Comparison Between 15-Minute and 3-Hour MCE Perfusion Patterns
In the 9 dogs with MCE data both early and late after reperfusion, MCE defects without vasodilation tended to be larger at 15 minutes (13.2±8.7%) than at 3 hours (6.3±5.8%) of reflow (see also Figs 1 and 4⇑⇑), although this difference was not statistically significant (P=.11). There was no significant difference between perfusion defect size during pharmacological vasodilation at 15 minutes (24.3±5.6%) and 3 hours (22.6±3.5%) of reperfusion (P=.17).
Relationship Between MCE Findings and Regional Myocardial Blood Flow
Radiolabeled microsphere-derived blood flow was measured in 17 of the 21 dogs. The relationship between perfusion defect size and endocardial flow after reperfusion at all stages is illustrated in Fig 6⇓. There was an inverse relationship between the size of the MCE defects and normalized endocardial flow to the risk area, confirming that larger MCE defects corresponded to more extensive hypoperfusion and smaller defects represented relatively preserved flow to the risk area. In the 9 dogs with MCE data obtained at both times after reflow, the normalized endocardial flows in the absence of coronary vasodilators were lower 15 minutes (0.77±0.71) than 3 hours (1.27±0.72) after reperfusion (P=.01).
Although transmural blood flow to the risk area after 15 minutes of reperfusion was slightly greater than that to the nonischemic bed (normalized flow, 1.19±0.54), there was a significant decrease in normalized flow after administration of adenosine at the 15-minute reflow stage (0.46±0.33, P<.001). Similarly, flow to the risk bed at 3 hours was comparable to that in the normal bed (normalized flow, 1.01±0.43) but decreased relative to that in the nonischemic bed after dipyridamole (normalized flow, 0.41±0.14, P<.002). These data confirm that the larger MCE defects seen during adenosine or dipyridamole infusion compared with those without vasodilation were a result of a lesser increase in hyperemic flow to the infarct compared with the normal bed.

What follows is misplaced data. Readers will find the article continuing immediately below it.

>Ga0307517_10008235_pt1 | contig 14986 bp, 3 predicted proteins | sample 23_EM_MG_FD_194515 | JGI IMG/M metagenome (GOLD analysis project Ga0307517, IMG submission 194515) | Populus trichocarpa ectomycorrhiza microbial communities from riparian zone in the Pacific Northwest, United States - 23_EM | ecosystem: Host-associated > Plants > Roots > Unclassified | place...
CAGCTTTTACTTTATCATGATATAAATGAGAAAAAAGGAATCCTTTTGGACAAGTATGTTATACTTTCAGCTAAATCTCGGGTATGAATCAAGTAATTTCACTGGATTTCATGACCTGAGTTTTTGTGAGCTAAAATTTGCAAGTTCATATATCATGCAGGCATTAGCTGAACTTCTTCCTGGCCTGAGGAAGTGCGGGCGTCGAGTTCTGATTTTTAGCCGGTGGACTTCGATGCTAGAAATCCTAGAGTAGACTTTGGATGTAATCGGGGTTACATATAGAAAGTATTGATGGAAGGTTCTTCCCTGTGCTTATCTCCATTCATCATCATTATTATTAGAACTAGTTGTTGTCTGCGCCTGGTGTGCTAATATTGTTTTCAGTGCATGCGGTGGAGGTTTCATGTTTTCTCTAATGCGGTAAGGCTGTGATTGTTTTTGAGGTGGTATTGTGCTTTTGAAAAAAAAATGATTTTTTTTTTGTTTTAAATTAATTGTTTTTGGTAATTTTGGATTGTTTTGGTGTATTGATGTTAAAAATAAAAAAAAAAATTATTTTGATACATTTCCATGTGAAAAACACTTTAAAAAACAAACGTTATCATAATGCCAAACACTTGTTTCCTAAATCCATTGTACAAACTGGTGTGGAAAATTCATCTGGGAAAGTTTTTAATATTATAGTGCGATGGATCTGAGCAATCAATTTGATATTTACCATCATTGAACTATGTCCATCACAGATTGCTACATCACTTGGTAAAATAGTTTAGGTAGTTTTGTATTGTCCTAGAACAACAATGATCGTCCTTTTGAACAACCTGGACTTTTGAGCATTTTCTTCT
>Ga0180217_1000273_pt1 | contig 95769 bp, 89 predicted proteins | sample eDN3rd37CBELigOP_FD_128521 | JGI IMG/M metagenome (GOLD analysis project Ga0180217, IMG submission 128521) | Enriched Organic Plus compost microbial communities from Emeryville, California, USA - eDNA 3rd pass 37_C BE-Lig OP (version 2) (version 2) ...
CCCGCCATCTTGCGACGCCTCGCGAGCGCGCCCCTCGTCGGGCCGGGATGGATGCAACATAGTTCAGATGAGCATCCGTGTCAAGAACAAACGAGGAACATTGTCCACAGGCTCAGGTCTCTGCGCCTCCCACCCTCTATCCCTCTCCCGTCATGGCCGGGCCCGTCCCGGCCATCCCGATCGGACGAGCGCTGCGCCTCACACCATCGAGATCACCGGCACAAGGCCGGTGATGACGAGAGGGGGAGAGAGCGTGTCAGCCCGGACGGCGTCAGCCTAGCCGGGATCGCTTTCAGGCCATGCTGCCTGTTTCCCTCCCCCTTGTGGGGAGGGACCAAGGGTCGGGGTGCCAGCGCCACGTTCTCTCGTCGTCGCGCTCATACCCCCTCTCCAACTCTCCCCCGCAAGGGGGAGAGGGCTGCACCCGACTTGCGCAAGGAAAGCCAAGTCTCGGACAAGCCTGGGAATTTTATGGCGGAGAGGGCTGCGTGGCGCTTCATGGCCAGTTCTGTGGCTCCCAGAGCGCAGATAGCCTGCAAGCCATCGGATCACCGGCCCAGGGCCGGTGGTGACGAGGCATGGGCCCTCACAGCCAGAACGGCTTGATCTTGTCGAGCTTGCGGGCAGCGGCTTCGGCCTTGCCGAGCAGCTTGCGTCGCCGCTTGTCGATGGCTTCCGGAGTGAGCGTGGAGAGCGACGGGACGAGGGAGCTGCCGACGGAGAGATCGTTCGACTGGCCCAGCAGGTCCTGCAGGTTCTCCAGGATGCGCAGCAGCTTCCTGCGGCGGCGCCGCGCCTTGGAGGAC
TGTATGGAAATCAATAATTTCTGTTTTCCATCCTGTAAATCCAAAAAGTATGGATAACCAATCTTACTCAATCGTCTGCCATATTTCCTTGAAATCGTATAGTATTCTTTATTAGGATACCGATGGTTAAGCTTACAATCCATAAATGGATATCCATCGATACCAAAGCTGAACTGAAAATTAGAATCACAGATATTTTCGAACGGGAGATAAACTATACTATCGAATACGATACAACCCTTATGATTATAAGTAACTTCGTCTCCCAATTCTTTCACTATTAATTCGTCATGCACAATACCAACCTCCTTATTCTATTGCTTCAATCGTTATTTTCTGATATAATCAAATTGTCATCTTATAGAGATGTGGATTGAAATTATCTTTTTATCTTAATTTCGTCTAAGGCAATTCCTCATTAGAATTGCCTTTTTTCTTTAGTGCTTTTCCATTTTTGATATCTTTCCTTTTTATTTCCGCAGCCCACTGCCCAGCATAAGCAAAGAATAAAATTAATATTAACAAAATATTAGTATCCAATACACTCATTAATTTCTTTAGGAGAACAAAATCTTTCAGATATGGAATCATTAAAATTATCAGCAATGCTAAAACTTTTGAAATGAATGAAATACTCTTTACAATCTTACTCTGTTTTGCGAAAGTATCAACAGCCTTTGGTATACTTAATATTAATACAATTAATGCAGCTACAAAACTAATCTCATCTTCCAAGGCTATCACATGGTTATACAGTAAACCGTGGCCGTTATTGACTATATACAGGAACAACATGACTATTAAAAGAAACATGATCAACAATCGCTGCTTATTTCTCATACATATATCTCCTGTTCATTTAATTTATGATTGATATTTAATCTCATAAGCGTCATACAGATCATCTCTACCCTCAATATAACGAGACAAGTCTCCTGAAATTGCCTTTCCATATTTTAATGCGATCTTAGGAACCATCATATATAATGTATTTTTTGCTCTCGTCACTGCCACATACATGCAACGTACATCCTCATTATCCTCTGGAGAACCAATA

The new finding in the present study is that although there is fluctuation in basal flows within the infarct zone 15 minutes and 3 hours after reperfusion, abnormalities in coronary reserve at these times are similar, as evidenced by both MCE and radiolabeled-microsphere data. Therefore, MCE performed 15 minutes after reflow in conjunction with a coronary vasodilator accurately predicts the extent of infarction at the time of reflow as well as that measured 3 hours later.
Relationship Between Myocardial Blood Flow During Reperfusion and Infarct Size: MCE Without Pharmacological Vasodilation
This study confirms our previous observation that the spatial distribution of MCE perfusion defects during reflow in the absence of a coronary vasodilator varies with time and by itself underestimates the degree of necrosis.10 The radiolabeled microsphere data show that despite infarction, flow to the risk area up to several hours after reperfusion remains hyperemic or comparable to that in the nonischemic bed, accounting for the appearance of microbubbles even within regions of necrosis. This finding is consistent with that of Cobb et al,4 who found that early after reperfusion, blood flow to acutely injured areas remained higher than or equal to that in nonischemic regions. Similarly, White and coworkers2 found that the level of flow to infarcted regions immediately after reperfusion was poorly predictive of tissue viability.
In the present study, as in our previous one,10 the persistence of flow to the outer reaches of the infarct bed24 resulted in underestimation of the transmural extent of infarction when MCE was performed without a vasodilator. Nonetheless, subendocardial perfusion defects were often observed even without the use of vasodilators when the infarction was at least moderate in size (the example in Fig 4A⇑ is an exception). The inverse correlation between endocardial flow and MCE defect size even in the absence of a coronary vasodilator confirms that subendocardial defects on MCE corresponded to zones of true no-reflow, or low-reflow, which have been found histologically to represent regions of microvascular disruption or plugging within infarcted tissue.1 12 25 26 Generally, it has been observed that the spatial extent of the no-reflow phenomenon is less than but proportional to the spatial extent of necrosis.5 24 Our data support this observation, since we did find an approximate relationship between MCE defect and infarct size after 15 minutes of reperfusion even in the absence of a coronary vasodilator (Fig 2⇑) when, as expected, the MCE defect size underestimated infarct size.